No More Room In Hell Act

From Uncyclopedia, the content-free encyclopedia
Jump to navigation Jump to search

“Hell is full. I am proof.”

~ Oscar Wilde on Oscar Wilde

Guam delegation leads Zombie Pride parade in San Francisco (Dec 28, 1662)

The No More Room in Hell Act of 1662 (PL 108-133) is the federal recognition of zombies as an ethnic group and the establishment of specialized programs for zombie immigration and naturalization. It increases funding to the Department of Health and Department of Homeland Security for the implementation of these programs. It also repeals the controversial Headshots for America Act of 1645 (PL 99-120), which instituted a hostile closed-borders policy for all zombies.

This Act has been hailed by civil liberties groups and pro-zombie lobbyists as another great step forward for democracy and equality in America. Detractors point out the higher incidence of typhoid fever and encephalectomosis in nations with a large zombie population, as well as zombie immigrants' traditionally poor English and lack of marketable skills.


The NMRH act was introduced as House Resolution 22 in August 1662 for the 108th Congress. After much floor debate and a diplomatic disaster during a visit from the zombie island of Guam, the House passed the Act on November 11th, 1662. The Senate passed their slightly different Act on November 27th, 1662. A joint committee resolved the differences in time for the winter solstice vacation, and the bill was signed into law by President Francis Bacon on December 17th.

Major Provisions

Repeal Headshots for America

The Act repeals the Headshots for America Act of 1645 in total. It is no longer legal to bar someone from completing their immigration process due to their status as a zombie, nor is it legal to shoot zombies on sight. The funding provided to the Border Patrol under the HfA Act is reallocated to the INS for naturalization programs.


The Act sets maximum zombie annual immigration caps at 1500 per year, with allowances for political and religious refugee status. Zombies wishing to apply for visas must submit a form NNN(n)-Z1 to the Department of Homeland Security. The approval process takes up to six months at the present time, and this is expected to increase as more zombies attempt to enter the country. Zombies risen or turned within the United States are automatically granted citizenship.


The Act sets aside funding for Zombie Cultural Centers in population centers of over 500 000 people. Zombies will be able to interact with other zombies and attend classes about American history and culture.

The Act also provides an amnesty program for illegal zombies already residing in the continental US. This was the main addition to the Senate version of the Act and is seen by critics as an attempt to salve a "live-man's guilt" at the zombie persecution of the past three decades.

Strawberry Pudding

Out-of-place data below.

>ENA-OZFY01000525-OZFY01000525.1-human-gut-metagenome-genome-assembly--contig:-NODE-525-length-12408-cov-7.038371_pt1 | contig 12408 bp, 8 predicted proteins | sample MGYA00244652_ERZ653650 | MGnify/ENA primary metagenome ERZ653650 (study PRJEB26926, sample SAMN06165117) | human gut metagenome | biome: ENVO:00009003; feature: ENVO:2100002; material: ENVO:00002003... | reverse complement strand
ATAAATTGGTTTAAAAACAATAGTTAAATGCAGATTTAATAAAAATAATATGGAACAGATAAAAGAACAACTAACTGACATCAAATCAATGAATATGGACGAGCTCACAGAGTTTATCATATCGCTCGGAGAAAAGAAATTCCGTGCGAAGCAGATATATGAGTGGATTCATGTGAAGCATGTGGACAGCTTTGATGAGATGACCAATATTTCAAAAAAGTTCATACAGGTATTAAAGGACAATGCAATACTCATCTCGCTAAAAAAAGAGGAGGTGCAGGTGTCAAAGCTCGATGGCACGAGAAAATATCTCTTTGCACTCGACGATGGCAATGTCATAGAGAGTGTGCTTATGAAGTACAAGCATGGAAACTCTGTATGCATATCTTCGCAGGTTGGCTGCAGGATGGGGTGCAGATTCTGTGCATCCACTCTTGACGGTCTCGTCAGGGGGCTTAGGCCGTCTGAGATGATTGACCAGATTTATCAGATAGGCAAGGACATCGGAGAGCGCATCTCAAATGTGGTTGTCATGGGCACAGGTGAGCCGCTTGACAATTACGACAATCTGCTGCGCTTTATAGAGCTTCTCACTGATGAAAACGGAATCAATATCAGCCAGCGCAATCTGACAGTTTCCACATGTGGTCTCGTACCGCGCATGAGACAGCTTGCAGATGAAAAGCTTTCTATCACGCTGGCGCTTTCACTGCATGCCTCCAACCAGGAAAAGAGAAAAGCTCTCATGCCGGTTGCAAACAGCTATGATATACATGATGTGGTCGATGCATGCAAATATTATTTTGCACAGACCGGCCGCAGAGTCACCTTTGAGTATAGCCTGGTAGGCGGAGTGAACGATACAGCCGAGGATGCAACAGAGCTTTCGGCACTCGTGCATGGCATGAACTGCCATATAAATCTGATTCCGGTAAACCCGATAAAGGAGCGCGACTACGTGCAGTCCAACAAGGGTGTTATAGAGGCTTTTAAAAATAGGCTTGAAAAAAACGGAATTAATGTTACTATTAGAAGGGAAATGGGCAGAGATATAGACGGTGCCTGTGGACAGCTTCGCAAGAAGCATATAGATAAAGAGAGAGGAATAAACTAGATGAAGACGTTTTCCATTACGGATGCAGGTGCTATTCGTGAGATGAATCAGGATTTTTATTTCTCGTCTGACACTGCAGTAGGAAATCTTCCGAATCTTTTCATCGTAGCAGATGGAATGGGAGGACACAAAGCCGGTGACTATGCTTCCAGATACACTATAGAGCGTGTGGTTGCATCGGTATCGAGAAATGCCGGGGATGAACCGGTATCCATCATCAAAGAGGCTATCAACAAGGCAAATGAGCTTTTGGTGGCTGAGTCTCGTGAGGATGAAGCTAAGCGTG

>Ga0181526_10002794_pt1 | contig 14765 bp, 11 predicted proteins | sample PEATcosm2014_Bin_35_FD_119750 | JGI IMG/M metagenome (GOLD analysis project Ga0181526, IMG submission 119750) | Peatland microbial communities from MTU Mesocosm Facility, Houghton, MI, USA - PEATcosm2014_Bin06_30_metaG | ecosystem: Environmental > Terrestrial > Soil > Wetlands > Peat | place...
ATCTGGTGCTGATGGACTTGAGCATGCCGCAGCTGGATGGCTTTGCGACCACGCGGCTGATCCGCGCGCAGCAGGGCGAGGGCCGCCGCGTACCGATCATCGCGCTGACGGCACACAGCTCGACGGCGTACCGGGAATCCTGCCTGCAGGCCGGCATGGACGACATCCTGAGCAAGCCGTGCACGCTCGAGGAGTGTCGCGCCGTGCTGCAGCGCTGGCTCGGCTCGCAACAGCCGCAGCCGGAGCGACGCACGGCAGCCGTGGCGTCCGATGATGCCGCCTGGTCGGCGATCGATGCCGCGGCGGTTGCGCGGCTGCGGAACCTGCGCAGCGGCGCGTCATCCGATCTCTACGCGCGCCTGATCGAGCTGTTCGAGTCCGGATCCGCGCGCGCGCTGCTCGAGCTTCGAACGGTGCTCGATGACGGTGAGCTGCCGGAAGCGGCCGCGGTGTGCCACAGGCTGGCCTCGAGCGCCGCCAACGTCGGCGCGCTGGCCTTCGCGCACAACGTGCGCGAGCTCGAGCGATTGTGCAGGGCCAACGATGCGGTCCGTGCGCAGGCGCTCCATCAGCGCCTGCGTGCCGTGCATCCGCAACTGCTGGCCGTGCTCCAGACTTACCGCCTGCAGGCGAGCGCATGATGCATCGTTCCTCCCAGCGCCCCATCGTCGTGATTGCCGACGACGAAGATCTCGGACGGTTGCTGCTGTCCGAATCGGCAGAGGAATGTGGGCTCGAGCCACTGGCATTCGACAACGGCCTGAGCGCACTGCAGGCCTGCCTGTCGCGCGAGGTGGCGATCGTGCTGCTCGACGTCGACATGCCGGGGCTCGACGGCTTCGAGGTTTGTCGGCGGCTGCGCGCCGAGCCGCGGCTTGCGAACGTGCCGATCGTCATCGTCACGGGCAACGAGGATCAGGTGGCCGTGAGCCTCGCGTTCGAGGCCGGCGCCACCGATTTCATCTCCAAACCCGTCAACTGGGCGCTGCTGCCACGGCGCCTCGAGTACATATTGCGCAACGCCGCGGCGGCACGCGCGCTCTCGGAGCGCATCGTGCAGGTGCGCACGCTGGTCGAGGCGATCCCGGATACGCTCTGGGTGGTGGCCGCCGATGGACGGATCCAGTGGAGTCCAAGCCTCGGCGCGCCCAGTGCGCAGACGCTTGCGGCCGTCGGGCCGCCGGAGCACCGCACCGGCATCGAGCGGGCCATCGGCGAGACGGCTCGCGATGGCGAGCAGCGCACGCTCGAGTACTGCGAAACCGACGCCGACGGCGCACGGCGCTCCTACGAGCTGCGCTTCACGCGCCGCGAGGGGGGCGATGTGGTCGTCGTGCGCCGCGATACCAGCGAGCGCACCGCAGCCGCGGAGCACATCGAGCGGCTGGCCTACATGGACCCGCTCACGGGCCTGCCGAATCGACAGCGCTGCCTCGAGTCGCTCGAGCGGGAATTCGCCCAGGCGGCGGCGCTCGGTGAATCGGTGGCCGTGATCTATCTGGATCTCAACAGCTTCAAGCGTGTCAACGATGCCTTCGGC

A rider attached by Representative James Snooka (W - IA) provides for 100 gallons of federally funded strawberry-flavored bread pudding at each Zombie Cultural Center each month. Strawberry bread pudding is a cheap alternative to the human and primate brains that make up the bulk of the zombie diet.

Arguments for

  • Zombies are, or at one time were, human beings and therefore should be afforded equal protection under the law. According to the Equal Protection Clause in the Fourteenth Amendment, zombies are protected to exist in a state deemed as "life", so far as the undead, therefore must be in negation of death. Thereby, the zombie minority is protected by such landmark decisions as Brown v. Board of Education, which allowed undead children to attend public schools.
  • It is better to control the flow of zombie immigrants than to let them shamble across the border illegally.
  • There are an estimated 10,000 zombies raised from their graves in the US each year.
  • Some state laws contained loopholes in the prohibition of necrophilia that made them inapplicable to zombies.
  • The NAAUP (National Association for the Advancement of Undead Peoples) offered to provide donations in funding zombie-awareness literature in order to ease the changes of the legislation.

Arguments against

  • The rotting flesh of zombies can harbor disease and create unsanitary conditions in the workplace.
  • Zombies who adhere to their traditional diet can quickly decimate small communities.
  • Zombies speak a special dialect of English, known as "Braaaaaains", and have trouble communicating with native English speakers. Zombie lobbyists are quick to argue that this is because special language instruction for zombies has never been a priority of public schools.
  • Zombies don't have a particular country of origin, therefore they are not citizens of Earth and thereby not Human. They're aliens. Aliens from planet Haiti.


The name derives from George Romero's series of zombiesploitation movies, in which it is stated that "When there is no more room in Hell, the Dead will walk the Earth".

Potatohead aqua.png Featured Article  (read another featured article) Featured version: 16 January 2006
This article has been featured on the main page. — You can vote for or nominate your favourite articles at Uncyclopedia:VFH.
Template:FA/16 January 2006

See also

External links